Like I said, I thought I was going to be a painter but that squirrel helped me open up to new things. I just went with it. The trick is to recognise when you are onto a good thing and go with it. You don’t get that many breaks in the world so when one comes your way, go with it and it’ll take you to good places.
4. Do you sell your stuffed animals or collect them?
Well, it’s a bit of both really … I’ve even given them away as free gifts.
Once, I stuffed a flock of 30 lambs.
They were all over the house, it was crazy! They had to go.
Truthfully, I don’t really stuff animals to sell them – I tend to make them into artworks in some way.
In the past, I have stuffed animals for people for money but I only really charge the costs of the materials. This is because if I became a real taxidermist I would need some special licences to sell stuffed animals. You can get in trouble with the law. I have some artworks that I cannot sell because I do not own the correct paperwork. That’s ok though because I don’t want to sell them anyway … they’re like my pets!
The real problem is I want to be known as an artist not a taxidermist … although taxidermists are very artistic people anyway!
Image: Knockturne (installation view), David Blyth. Courtesy Deveron Projects
5. Do you do anything else other than Taxidermy?
Yes, most of the time I am making work with stuffed animals, wood, plaster and found objects. It’s a bit like three dimensional collage sometimes … putting odd things together. I like making things with my hands and on the computer as well. I also like making books and posters with words and pictures.
Long ago, I used to work with video and sound a lot. I would like to do more in the future but the technology has moved on quite a bit. I would need to retrain myself.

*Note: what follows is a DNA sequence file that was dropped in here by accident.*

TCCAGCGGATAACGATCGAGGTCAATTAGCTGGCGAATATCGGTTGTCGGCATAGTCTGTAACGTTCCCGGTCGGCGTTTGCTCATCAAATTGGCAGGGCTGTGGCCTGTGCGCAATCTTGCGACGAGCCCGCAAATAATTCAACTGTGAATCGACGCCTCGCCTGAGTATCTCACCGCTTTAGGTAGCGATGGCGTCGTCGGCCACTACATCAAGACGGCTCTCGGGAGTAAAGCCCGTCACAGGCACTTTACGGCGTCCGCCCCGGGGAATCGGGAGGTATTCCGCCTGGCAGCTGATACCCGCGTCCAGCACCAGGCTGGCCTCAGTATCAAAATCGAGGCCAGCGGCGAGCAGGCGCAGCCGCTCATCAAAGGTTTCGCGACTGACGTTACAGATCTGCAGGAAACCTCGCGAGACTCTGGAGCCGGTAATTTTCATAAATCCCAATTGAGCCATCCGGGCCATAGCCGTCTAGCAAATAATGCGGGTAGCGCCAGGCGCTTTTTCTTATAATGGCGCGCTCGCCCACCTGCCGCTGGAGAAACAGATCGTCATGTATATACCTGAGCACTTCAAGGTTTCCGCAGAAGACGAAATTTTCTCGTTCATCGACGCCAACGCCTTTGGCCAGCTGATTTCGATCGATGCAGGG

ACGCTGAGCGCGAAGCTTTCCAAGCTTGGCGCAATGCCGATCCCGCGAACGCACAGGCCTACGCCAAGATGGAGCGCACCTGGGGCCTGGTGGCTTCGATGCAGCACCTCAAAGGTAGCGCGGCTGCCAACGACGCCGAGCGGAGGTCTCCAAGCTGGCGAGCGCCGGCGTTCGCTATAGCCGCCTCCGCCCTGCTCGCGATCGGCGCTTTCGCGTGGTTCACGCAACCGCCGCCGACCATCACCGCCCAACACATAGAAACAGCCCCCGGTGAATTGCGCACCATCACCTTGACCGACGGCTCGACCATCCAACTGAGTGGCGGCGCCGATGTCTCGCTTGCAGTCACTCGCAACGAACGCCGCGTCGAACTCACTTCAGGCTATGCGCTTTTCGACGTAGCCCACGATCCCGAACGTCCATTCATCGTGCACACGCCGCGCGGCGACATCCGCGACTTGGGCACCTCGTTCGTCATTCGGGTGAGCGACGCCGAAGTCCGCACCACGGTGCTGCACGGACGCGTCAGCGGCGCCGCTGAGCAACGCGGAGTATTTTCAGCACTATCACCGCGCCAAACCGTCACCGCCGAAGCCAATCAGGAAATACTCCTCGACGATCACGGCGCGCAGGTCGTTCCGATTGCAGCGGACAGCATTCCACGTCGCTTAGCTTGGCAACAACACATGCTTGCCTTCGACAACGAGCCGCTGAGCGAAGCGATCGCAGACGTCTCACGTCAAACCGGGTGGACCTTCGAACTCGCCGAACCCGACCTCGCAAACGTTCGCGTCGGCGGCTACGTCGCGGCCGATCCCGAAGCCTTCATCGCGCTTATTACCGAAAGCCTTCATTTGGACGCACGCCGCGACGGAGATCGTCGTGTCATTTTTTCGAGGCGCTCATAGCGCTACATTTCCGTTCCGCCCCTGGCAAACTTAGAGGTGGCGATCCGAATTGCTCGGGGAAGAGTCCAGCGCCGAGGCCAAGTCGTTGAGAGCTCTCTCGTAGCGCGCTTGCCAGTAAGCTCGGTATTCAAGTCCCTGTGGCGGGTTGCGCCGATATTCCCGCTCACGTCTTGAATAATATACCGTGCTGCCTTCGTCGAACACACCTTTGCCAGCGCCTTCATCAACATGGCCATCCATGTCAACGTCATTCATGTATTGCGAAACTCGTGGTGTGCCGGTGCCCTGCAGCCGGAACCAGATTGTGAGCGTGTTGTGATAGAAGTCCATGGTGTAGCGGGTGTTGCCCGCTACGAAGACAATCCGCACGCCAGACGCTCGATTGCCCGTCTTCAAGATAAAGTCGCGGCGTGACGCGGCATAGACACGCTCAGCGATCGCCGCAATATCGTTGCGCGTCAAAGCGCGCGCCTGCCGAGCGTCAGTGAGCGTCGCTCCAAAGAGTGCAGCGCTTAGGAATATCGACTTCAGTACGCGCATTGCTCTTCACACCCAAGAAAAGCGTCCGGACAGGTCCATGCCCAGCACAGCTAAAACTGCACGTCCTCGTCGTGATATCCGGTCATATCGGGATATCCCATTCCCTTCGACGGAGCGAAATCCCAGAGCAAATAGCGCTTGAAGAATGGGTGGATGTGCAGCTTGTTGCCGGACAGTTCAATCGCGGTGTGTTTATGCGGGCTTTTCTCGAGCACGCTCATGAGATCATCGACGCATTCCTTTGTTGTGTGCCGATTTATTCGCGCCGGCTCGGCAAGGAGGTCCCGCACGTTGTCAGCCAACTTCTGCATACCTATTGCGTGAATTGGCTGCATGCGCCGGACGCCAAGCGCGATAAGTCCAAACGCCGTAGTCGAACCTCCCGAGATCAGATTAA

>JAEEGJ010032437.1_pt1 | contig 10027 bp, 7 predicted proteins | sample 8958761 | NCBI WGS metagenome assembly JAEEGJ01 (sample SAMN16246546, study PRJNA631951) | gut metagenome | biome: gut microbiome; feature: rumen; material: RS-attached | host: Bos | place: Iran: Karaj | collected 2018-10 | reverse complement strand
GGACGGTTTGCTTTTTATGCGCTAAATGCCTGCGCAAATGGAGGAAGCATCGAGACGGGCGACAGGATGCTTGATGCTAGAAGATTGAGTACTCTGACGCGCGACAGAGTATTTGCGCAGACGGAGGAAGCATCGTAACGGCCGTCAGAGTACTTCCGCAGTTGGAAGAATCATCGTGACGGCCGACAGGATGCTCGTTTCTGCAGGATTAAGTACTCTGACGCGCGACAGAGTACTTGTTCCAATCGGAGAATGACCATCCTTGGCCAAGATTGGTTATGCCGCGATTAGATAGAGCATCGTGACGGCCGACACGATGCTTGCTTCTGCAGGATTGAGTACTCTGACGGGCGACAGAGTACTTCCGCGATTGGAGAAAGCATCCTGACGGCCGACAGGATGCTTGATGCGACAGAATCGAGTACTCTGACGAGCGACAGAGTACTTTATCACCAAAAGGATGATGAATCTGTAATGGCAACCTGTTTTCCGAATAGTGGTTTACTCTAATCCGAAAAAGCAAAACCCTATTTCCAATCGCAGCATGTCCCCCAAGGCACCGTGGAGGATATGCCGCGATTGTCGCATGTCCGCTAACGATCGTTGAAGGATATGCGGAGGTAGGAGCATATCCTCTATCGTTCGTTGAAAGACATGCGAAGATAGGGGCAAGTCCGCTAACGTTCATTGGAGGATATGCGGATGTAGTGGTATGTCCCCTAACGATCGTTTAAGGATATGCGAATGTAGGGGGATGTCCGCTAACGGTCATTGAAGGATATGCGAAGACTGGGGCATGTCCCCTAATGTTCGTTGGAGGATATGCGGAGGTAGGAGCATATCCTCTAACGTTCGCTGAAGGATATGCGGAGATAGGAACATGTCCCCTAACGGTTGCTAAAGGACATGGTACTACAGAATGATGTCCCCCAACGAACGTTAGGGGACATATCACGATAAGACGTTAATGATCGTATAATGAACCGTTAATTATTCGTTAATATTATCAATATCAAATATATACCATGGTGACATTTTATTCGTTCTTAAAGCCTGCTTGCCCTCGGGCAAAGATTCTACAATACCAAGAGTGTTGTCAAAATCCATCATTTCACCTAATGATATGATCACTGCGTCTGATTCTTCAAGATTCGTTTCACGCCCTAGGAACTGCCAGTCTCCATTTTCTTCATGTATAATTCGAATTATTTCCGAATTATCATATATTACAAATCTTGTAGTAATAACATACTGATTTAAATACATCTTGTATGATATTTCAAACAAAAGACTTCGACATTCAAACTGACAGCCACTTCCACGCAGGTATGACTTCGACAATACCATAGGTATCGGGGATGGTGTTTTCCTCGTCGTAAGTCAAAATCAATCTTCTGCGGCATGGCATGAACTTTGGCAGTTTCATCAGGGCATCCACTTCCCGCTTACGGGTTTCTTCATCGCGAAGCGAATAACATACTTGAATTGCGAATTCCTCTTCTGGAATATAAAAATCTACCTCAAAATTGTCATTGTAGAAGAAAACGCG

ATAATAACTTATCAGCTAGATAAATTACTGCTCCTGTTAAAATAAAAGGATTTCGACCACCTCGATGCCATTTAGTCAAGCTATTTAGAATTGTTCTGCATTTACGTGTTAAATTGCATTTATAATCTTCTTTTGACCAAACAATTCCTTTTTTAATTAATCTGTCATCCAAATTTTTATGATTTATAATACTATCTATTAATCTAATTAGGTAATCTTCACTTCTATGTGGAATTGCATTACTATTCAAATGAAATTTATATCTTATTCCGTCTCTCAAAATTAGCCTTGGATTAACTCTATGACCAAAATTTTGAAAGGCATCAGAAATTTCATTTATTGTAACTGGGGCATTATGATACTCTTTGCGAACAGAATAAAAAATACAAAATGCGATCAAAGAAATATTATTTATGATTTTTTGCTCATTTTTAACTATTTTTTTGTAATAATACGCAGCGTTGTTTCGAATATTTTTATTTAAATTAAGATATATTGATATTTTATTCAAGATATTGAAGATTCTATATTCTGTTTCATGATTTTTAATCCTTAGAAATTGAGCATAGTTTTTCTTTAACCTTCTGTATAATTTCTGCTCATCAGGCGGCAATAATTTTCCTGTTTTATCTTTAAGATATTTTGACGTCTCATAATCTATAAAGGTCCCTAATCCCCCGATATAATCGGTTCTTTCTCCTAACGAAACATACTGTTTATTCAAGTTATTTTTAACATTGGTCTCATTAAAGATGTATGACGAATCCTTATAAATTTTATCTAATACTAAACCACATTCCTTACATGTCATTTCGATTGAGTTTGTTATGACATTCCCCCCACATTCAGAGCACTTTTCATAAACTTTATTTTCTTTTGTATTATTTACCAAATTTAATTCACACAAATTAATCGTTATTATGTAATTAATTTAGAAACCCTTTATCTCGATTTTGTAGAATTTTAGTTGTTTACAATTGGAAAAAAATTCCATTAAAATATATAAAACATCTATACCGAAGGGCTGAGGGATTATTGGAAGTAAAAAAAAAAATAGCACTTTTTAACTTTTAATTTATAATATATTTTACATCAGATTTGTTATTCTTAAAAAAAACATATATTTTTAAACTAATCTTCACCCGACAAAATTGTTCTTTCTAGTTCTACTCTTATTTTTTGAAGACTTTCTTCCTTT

6. Do you show your stuffed animals in a gallery or in an exhibition?
Yes, I do show my stuffed animal artworks in art galleries and art exhibitions. People often get quite a surprise when they encounter an animal in a gallery because they do not always expect it.
The best place I like to show my work is in a Natural History museum alongside other taxidermy collections. I like to disrupt how people look at stuffed animals in museums. I think museums make you look at nature in a very particular way, somehow separated from it. I want my stuffed animals to make you feel part of nature … not higher than it.
Image: Strange Attractor (installation view), David Blyth
7. Where do you work as a lecturer?
I work as a lecturer in Gray’s School of Art in Aberdeen, Scotland.
I have been working there for 14 years teaching all kinds of art in the studios.
I suppose I am quite good at my job now.
8. Do you exchange ideas with your students?
Yes, that is the very best part of my job.
I really love speaking with people about their ideas and how to make them real in the world.
I think I help people to see for themselves what they already have.
People are brilliant, they have such crazy ideas about how to make the world a better place.
It is good that artists try to make a positive difference in the world.
9. Who are you inspired by?
(I am also inspired by Surrealism and Conceptual Art like Fluxus)
10. Where were you born?
I come from fairly close to you … I was born in Huntingdon.
But, we moved to Brazil when I was 6 months old.
When I was five, we moved to Perth, Scotland.
But my grandmother lived in March, Cambs … and I remember many summer holidays growing up there. This is why I love it in Corby. It feels very familiar to me.
Thank you, Logan.